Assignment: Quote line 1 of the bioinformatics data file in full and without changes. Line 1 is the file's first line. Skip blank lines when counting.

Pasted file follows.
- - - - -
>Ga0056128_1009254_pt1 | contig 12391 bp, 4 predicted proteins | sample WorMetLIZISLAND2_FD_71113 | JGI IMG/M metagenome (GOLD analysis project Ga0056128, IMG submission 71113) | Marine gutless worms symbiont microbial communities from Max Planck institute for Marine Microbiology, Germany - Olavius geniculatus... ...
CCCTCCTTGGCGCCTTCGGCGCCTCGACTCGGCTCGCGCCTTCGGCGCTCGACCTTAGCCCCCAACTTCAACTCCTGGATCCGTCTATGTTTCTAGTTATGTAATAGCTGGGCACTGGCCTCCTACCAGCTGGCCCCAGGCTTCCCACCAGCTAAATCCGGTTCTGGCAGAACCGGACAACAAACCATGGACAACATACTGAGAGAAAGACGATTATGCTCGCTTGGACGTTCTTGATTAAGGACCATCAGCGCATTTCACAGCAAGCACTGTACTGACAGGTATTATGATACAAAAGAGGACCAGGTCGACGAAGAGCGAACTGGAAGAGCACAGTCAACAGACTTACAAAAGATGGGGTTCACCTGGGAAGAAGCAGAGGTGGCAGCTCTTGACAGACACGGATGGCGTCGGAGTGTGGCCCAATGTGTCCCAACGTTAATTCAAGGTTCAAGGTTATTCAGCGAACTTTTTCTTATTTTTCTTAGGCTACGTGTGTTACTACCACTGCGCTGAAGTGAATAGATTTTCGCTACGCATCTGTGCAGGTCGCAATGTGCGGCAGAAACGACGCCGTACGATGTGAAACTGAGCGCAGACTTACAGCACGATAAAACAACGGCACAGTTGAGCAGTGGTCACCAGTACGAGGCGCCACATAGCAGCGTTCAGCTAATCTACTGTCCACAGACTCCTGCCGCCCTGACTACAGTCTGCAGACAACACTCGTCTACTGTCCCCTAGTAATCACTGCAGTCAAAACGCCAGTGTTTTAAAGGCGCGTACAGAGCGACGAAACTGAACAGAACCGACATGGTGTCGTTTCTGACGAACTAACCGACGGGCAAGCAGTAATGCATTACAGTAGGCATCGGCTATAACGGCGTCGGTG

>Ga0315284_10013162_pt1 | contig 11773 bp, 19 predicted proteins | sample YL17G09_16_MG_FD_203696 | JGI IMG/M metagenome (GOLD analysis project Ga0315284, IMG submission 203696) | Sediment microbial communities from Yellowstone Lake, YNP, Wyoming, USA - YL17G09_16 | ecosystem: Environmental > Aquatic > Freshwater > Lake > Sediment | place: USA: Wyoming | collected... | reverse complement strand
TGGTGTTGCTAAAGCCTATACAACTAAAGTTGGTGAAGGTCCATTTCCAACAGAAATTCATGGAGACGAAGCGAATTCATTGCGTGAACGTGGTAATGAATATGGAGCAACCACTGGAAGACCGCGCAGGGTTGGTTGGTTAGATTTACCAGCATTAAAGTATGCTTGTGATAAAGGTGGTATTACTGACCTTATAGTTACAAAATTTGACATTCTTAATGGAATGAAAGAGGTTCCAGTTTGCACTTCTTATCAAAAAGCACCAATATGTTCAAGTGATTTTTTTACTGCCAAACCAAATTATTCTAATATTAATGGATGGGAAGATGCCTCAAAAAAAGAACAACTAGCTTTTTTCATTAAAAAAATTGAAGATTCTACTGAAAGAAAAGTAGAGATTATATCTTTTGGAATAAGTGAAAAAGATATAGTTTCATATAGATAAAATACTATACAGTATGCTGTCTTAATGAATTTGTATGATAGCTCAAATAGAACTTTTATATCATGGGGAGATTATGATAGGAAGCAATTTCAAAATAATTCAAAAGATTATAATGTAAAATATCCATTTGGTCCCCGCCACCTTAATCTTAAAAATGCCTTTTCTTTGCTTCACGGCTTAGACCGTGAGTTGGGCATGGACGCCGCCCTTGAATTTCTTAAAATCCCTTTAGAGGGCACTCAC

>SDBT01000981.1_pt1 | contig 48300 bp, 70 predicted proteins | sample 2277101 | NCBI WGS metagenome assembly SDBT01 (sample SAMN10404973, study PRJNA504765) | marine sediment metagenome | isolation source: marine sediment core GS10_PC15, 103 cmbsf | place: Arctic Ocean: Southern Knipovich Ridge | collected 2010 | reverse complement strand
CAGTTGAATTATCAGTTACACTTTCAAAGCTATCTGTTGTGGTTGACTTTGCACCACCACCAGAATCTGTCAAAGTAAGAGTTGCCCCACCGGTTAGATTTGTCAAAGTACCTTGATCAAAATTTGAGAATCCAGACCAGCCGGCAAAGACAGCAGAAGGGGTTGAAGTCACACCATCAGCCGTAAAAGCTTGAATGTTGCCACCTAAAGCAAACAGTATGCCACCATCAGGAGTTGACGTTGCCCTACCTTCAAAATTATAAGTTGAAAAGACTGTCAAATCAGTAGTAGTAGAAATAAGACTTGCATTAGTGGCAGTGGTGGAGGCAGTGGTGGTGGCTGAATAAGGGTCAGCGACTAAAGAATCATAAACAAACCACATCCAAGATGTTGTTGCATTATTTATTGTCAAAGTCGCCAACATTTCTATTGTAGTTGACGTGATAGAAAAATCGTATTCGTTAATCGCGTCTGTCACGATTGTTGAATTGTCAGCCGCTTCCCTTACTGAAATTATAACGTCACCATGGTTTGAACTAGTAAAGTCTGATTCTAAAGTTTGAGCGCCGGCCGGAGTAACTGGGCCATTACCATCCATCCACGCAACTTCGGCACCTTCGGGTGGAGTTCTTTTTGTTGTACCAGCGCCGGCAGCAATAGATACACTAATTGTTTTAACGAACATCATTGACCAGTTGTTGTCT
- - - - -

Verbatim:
>Ga0056128_1009254_pt1 | contig 12391 bp, 4 predicted proteins | sample WorMetLIZISLAND2_FD_71113 | JGI IMG/M metagenome (GOLD analysis project Ga0056128, IMG submission 71113) | Marine gutless worms symbiont microbial communities from Max Planck institute for Marine Microbiology, Germany - Olavius geniculatus... ...